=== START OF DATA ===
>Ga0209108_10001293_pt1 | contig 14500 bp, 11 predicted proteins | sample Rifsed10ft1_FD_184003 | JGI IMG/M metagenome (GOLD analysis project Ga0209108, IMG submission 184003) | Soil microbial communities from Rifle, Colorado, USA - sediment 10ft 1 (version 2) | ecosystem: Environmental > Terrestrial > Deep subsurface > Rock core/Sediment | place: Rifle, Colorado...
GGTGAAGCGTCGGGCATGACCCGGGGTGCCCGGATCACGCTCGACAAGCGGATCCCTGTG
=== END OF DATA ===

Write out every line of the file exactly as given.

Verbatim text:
>Ga0209108_10001293_pt1 | contig 14500 bp, 11 predicted proteins | sample Rifsed10ft1_FD_184003 | JGI IMG/M metagenome (GOLD analysis project Ga0209108, IMG submission 184003) | Soil microbial communities from Rifle, Colorado, USA - sediment 10ft 1 (version 2) | ecosystem: Environmental > Terrestrial > Deep subsurface > Rock core/Sediment | place: Rifle, Colorado...
GGTGAAGCGTCGGGCATGACCCGGGGTGCCCGGATCACGCTCGACAAGCGGATCCCTGTG